Turkish PM hopes to conclude new constitution by first half 2012

Erdogan has said that they would focus on preparation of a new Constitution as soon as the parliament opened on October 1.

Turkish PM hopes to conclude new constitution by first half 2012

Turkish Prime Minister Recep Tayyip Erdogan has said that they would focus on preparation of a new Constitution as soon as the parliament opened on October 1.

There is broad political agreement in the country on the need to update the constitution, which was written under military tutelage after a 1980 coup, but past attempts to reform it have been plagued by political bickering.

I hope we would conclude this issue in the first half of 2012, added Erdogan who spoke to reporters at Ankara's Esenboga Airport prior to his departure for Macedonia on Thursday.

Regarding Peace & Democracy Party's (BDP) decision to come to parliament to take oath of office on October 1, Erdogan said that if BDP set up a parliamentary group after taking oath at parliament, his Justice & Development (AK) Party would send an appointment letter to BDP to discuss preparations for the new Constitution.

If BDP gives appointment, AK Party delegation pays a visit, he added.

Independent MPs backed by BDP decided on September 28 to end their legislative boycott. They will come to parliament to take oath on October 1 when the Turkish lawmakers gather for the new legislative year. BDP-backed independent deputies refused to sworn in after June 12 general elections when a series of court rulings barred some of its jailed elected candidates from taking their seats.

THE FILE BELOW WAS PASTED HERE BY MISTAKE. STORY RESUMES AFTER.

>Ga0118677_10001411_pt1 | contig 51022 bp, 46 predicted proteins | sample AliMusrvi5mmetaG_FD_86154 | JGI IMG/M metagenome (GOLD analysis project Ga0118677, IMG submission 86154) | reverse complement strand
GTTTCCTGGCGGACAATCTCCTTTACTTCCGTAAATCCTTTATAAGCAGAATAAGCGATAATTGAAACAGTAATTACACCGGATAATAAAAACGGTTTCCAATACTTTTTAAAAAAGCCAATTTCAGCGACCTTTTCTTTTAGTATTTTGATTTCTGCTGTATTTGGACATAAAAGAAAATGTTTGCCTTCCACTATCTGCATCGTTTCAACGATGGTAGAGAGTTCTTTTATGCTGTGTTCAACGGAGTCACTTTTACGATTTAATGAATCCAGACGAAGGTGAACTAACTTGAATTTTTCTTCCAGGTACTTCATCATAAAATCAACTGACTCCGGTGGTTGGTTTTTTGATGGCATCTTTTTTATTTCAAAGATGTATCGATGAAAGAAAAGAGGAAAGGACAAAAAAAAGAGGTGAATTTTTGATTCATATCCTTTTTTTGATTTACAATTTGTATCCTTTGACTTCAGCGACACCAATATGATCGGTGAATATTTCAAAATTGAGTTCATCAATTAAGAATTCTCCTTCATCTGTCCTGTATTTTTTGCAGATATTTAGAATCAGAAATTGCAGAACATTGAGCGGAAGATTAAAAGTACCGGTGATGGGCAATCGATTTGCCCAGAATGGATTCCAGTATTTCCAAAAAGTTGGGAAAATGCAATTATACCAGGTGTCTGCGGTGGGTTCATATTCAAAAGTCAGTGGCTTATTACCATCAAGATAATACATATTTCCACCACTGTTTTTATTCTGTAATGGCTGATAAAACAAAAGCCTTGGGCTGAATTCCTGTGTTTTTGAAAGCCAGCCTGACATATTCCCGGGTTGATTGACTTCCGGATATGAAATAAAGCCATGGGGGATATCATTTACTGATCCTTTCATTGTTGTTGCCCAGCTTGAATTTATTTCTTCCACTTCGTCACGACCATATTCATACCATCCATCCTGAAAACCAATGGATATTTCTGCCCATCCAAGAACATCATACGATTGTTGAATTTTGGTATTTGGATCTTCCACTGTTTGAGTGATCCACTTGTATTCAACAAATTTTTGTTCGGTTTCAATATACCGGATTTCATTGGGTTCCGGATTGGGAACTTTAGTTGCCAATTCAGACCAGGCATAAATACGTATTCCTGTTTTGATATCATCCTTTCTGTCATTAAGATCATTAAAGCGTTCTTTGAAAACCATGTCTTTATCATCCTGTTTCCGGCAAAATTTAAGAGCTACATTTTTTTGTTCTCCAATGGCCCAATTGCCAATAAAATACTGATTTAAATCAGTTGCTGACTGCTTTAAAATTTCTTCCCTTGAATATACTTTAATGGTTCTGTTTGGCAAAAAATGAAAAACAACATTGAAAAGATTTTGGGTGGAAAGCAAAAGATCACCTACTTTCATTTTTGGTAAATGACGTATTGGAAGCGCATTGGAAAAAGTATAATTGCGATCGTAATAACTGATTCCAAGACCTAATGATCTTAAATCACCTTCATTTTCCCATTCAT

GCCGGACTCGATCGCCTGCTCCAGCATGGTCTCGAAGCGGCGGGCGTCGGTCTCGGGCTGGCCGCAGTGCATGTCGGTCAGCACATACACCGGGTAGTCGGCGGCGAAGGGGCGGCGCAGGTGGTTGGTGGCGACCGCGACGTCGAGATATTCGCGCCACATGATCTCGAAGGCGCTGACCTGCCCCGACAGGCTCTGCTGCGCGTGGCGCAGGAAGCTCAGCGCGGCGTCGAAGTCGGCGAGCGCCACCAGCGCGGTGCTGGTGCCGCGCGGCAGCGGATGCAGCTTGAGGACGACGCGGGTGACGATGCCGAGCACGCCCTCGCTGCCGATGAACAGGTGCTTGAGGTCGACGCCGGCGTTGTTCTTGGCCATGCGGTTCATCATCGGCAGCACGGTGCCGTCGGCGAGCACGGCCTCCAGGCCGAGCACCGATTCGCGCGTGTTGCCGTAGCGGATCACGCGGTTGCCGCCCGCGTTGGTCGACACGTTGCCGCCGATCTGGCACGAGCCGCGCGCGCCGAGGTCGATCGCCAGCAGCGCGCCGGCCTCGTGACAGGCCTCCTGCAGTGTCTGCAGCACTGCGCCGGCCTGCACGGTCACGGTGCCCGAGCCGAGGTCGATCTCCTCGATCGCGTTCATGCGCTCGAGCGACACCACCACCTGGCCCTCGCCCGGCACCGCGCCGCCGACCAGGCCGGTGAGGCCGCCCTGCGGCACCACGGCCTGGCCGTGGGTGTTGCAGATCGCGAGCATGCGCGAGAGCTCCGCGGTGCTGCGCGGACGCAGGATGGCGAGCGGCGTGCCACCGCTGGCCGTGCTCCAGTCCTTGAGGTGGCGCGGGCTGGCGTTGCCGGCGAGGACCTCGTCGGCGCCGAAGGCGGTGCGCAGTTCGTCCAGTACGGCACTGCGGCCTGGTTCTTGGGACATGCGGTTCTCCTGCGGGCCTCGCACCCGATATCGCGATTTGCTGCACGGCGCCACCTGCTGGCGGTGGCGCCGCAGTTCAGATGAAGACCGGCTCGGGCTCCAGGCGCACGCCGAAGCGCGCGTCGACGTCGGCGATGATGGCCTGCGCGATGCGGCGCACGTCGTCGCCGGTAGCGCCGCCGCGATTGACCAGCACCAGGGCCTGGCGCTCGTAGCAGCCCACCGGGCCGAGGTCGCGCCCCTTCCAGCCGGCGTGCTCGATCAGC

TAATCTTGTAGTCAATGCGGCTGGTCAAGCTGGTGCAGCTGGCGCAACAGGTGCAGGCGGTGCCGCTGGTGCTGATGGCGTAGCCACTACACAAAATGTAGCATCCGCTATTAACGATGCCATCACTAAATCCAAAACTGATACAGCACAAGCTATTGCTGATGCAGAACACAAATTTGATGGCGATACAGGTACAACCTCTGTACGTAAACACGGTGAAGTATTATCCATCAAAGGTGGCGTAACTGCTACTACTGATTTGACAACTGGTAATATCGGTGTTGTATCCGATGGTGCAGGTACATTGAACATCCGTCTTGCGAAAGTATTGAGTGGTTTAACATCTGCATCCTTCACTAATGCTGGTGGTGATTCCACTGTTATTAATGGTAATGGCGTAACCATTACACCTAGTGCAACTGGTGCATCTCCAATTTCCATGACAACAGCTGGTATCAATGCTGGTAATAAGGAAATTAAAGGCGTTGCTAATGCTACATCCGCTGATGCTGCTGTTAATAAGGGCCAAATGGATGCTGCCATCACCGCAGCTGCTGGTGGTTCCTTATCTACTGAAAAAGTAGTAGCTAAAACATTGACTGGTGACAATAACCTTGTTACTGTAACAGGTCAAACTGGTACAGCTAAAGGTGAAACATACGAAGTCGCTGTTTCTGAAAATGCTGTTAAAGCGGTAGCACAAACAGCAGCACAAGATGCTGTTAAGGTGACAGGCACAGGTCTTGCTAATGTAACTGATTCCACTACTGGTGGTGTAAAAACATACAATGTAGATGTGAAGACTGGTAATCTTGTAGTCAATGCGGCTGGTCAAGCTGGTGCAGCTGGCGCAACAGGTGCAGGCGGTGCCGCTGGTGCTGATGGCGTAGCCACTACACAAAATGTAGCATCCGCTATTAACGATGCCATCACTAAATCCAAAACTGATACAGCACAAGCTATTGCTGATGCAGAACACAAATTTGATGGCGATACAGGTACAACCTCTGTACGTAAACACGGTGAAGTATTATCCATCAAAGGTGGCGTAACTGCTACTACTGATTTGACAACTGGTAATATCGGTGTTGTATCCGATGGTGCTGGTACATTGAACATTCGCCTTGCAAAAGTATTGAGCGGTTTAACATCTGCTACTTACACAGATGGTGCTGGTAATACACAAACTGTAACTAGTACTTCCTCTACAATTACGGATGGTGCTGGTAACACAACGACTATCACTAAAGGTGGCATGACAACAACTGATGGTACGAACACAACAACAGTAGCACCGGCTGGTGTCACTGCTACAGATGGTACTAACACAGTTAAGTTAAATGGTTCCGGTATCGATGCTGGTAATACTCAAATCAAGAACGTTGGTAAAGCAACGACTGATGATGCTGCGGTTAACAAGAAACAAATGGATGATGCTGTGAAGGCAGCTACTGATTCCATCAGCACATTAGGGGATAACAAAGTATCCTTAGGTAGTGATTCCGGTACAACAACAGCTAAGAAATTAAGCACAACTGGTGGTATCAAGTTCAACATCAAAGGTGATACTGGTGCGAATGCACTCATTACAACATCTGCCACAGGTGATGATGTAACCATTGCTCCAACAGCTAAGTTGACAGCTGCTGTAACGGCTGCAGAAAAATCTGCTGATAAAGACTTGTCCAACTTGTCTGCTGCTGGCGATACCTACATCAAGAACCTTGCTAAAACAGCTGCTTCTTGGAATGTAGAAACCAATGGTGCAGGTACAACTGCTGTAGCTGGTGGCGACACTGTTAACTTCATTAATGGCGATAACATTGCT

Political parties which have groups at parliament will start dealing with preparation of a new constitution after the Constitutional Compromise Committee is established.

Erdogan, whose AK Party won a third consecutive term in a June vote but failed to win enough seats to unilaterally pass constitutional reforms, has said he will work with the opposition to write a new charter.

Parliament reconvenes on Saturday after a summer recess. Any constitutional reform would need to be approved in a referendum.

The issue of greater rights for Turkey's minority Kurds is likely to dominate the debate on a new charter, which could spark a nationalist backlash after PKK militants have stepped up attacks.

Other potentially divisive issues include the relationship between religion and the state.

Agencies

Last Mod: 29 Eylül 2011, 13:12
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